Sorry for a long post as my first post here, but I just wanted to chime in.

    Keith Weatherby II
    Uhfgood -at- hotmail.com
  19. Han Burgundy Jedi Grand Master

    Member Since:
    Jan 28, 2013
    star 3
    That was a good post, @Uhfgood . I hope people read it with an open mind and don't see it as an attack on the films, which I don't think was your intention.

    AOTC and ROTS especially are extremely "digital" films. Digital cinematography, digital effects, digitally recorded music, everything. And I don't doubt, in the multitude of things that affect how a viewer perceives a film, that the digital implementation of otherwise practical effects plays a significant part.
  20. Pfluegermeister Force Ghost

    Member Since:
    Jun 30, 2003
    star 4
    I saw Lee's reaction to that too when Lucas showed it to him: beneath a VERY subtle snicker, he said "I have absolutely no comment about that."

    That was just priceless. Quick, witty, and entirely dignified - exactly what I'd expect from a direct descendant of the Emperor Charlemagne (it's true, he is - which is why he kept doing those heavy metal albums recently about the historic monarch).
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  21. Qui-Riv-Brid Jedi Grand Master

    Member Since:
    Apr 18, 2013
    star 3
    I can see the points you're making but my brain doesn't share them.

    The SFX of the OT are not real I know they are not real I know they are composite film images of models,miniatures,matte paintings along with puppets, people in masks etc. I know the SFX of the PT are not real they are digital composites of models,miniatures,matte paintings and in addition CGI creatures and people in masks etc.

    I find either just as real and solid as the other.

    If anything the textures and lighting of the digital PT are far more convincing because as time goes by anything dates and it's more clear about the lack of reality in the OT's SFX and the matte painting lack of details that they can place in digital mattes now and lots of other detailing work they could only imagine then.

    So what we are really talking about is preference again. It's like knowing that 48fps has superior images but preferring the 24fps which is the standard.

    By a similar token the OT used certain stocks of film and certain kinds of cameras that are not used anymore which along with all the other factors gave a certain look. If the same films had been done 10 years later they would have looked different and later again they would have looked different again.

    The simplest factor to me seems to be that the mind trick that someone can play on themselves is that as fantastic as the images of the OT are they are still in the scope of possibility. People saw things that were kind of a bit like Star Wars but not as good. The planets were simple sand, ice, forest etc. Humans were everywhere and creatures were that. Creatures.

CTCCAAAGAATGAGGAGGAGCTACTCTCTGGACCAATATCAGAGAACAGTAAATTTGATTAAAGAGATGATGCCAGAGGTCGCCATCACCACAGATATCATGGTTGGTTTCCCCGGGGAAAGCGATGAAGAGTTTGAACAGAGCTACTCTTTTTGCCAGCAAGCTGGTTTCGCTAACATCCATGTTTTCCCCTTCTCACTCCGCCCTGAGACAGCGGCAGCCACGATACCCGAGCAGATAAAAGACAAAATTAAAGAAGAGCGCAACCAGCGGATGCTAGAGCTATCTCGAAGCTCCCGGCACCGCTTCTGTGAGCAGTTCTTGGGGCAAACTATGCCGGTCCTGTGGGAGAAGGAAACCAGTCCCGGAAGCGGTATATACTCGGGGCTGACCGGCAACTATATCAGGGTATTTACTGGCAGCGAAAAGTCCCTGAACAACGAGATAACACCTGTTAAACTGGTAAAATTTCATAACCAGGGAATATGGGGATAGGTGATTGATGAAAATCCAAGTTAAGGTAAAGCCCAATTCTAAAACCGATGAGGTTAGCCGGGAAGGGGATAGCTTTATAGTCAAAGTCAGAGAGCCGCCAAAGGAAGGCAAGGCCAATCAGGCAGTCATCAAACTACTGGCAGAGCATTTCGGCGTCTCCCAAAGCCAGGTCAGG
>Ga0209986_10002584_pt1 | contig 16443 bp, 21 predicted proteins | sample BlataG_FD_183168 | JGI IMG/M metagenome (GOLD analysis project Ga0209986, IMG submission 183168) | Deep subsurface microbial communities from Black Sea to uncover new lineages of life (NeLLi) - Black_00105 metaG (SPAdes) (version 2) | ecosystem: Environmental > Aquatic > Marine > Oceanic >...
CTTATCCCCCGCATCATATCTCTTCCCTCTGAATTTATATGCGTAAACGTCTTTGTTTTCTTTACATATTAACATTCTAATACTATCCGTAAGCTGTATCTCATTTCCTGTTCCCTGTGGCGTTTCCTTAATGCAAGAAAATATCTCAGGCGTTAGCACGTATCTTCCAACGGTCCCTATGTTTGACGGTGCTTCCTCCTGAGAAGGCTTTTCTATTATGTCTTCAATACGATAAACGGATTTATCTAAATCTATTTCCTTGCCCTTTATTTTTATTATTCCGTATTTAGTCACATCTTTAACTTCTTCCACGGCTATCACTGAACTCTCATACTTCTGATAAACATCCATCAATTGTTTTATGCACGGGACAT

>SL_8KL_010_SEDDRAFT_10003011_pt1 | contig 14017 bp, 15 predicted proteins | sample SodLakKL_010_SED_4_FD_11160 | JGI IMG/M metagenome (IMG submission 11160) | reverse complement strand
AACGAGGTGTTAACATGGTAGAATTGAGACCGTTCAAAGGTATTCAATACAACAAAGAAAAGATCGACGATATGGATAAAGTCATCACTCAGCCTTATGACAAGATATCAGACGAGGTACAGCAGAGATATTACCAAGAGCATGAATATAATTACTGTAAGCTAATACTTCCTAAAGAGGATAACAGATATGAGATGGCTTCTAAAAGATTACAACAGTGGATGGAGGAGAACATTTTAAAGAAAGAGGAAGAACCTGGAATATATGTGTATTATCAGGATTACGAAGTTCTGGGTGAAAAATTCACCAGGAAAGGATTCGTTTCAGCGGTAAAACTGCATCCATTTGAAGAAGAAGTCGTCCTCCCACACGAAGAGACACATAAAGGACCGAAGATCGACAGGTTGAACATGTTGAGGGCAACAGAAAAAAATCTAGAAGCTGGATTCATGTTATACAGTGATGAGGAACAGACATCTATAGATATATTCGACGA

The PT images are so fantastic and beyond epic so hugely writ with many things that we can't possibly see on Earth. Creatures aren't just creatures they are people creatures. Again impossible. Having a Jabba you know can't exist but also know it's a puppet can barely move etc is something one can understand but having a fully moveable Jabba that can totally interact is not possible in reality therefore it fakeness seems more apparent to some than the normal fakeness of the puppet.
  22. w4tkn Jedi Master

    Member Since:
    Jan 25, 2013
    star 1

    What about Tron?
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  23. w4tkn Jedi Master

    Member Since:
    Jan 25, 2013
    star 1
    But before this thread, were you one of those people? I was, this makes me sad that the flaws were story and design. The effects I'm fine with.
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  24. Darth_Nub Saga, Classic Trilogy and Film Music Manager

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    Apr 26, 2009
    star 4
    It's one thing to integrate CGI imagery into an existing scene - another to have action played against a blue/green screen with the background to be filled in later, which could be done via CGI or old footage.
    Tron simply had actors on blank bluescreen sets, ROTJ had some complete scenes which they filled in with early CGI.
    Last edited by Darth_Nub, Apr 18, 2014
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  25. Gallandro Chosen One

    Member Since:
    Jul 8, 1998
    star 4
    To me, this entire sequence, the evening departure from Coruscant, is one of the greatest examples of quality visual effects work EVER in film. It is completely seamless with extensive use of practical sets and miniature work. Specifically the close up shots with Qui Gon and Anakin are simply stunning and look like they just grabbed Neeson and Jake Lloyd and dropped them at some busy city to shoot the scene.

    [IMG]


    Yancy


    Yancy